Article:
The Australian Energy Regulator (AER) has rejected proposals from NSW electricity distributors to bolster the network with more poles and wires in the hope that the pass-through cost savings will reduce power bills by as much as $60 a year for the state’s business and household customers.
The regulator revealed on Wednesday its decision to issue placeholder determinations for ActewAGL, Ausgrid, Endeavour Energy and Essential Energy, downgrading the revenue amounts that the four businesses could recover from their customers in 2014-15.
“The AER has not accepted the revenue allowances proposed by any of these four businesses for the transitional year,” AER chairman Andrew Reeves said in statement, adding that the regulator had instead applied a lower rate of return and corporate tax allowance, consistent with rate of return guideline and recent market trends.
“Because the demand for electricity has been less than expected, the …businesses over-estimated capital expenditure and subsequently underspent between 2009 and 2014. The AER has required the businesses pass on these cost savings to end users,” Reeves said.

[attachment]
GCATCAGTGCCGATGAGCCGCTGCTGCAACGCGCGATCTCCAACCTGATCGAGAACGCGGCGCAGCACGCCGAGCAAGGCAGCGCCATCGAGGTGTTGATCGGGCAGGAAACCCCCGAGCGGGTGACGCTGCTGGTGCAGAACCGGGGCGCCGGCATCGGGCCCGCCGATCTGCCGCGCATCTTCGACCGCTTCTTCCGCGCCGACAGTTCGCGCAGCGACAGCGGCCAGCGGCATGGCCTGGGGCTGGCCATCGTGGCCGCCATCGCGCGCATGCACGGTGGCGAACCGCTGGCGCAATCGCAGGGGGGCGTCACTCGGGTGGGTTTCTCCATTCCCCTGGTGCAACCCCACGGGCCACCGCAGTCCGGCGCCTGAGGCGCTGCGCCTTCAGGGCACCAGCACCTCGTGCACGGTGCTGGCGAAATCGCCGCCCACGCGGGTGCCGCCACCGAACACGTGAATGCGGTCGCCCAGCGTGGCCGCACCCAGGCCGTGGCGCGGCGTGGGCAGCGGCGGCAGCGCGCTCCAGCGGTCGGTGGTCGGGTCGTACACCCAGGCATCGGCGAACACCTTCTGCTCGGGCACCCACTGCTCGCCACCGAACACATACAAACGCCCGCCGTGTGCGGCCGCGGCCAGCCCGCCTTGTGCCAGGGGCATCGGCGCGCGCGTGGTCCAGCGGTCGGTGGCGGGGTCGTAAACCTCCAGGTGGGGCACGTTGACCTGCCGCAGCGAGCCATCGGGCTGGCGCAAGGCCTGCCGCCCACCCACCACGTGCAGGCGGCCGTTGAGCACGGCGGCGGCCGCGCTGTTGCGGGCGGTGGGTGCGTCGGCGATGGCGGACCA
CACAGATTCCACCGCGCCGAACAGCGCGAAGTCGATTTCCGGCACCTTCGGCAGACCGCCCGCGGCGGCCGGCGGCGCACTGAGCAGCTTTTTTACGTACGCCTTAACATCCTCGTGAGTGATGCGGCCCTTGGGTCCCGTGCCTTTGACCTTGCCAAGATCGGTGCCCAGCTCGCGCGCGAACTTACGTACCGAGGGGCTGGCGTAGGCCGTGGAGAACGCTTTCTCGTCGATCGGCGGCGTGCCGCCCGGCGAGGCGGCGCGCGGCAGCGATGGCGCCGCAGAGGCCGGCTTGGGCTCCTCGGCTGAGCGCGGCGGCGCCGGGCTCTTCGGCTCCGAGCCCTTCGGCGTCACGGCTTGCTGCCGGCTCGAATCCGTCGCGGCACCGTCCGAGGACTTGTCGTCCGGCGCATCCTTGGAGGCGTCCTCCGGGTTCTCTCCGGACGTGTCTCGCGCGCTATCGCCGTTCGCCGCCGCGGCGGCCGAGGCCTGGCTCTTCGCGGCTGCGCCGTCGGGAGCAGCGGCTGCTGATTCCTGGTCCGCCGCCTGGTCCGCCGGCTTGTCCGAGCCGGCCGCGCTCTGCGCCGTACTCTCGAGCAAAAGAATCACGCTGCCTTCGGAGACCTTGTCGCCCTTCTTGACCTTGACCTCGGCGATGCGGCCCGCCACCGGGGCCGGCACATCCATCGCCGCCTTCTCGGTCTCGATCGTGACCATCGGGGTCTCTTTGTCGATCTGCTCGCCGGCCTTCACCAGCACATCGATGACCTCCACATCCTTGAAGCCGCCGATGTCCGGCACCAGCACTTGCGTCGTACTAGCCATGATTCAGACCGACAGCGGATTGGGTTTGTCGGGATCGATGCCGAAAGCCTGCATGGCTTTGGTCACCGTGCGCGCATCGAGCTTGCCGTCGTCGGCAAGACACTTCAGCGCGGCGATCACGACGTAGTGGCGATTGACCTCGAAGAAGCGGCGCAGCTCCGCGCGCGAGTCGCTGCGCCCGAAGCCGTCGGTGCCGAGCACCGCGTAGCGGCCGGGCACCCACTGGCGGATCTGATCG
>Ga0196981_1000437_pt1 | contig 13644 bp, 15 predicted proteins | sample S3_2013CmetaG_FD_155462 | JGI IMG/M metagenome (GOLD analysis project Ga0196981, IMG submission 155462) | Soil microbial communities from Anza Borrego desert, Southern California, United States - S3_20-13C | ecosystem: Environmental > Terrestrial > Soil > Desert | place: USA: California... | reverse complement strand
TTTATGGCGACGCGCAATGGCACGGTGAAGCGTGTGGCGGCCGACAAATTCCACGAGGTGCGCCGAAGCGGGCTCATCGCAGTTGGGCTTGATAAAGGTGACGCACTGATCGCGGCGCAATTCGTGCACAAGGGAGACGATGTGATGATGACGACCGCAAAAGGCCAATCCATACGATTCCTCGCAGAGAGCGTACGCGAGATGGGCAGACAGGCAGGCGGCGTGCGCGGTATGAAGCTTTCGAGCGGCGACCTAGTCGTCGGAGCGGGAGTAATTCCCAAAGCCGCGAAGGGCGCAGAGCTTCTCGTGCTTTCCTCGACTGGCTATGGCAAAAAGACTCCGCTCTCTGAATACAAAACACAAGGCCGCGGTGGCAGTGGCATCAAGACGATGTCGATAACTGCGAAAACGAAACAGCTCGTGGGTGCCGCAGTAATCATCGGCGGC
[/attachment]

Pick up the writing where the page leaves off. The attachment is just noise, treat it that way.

For a typical customer, these network service charges represent about 40 per cent of the total electricity bill with generation costs, transmission charges and retailer’s charges making up most of the remainder.
As can be seen in the tables below, the AER estimates that its decision will reduce household electricity bills by an average of $38 a year in NSW and $19 in ACT. Electricity bills for small businesses are expected to be cut by an average of $60 annually in NSW and $29 in ACT.
The tables also show the indicative impact on annual charges if the AER had accepted the businesses’ proposals.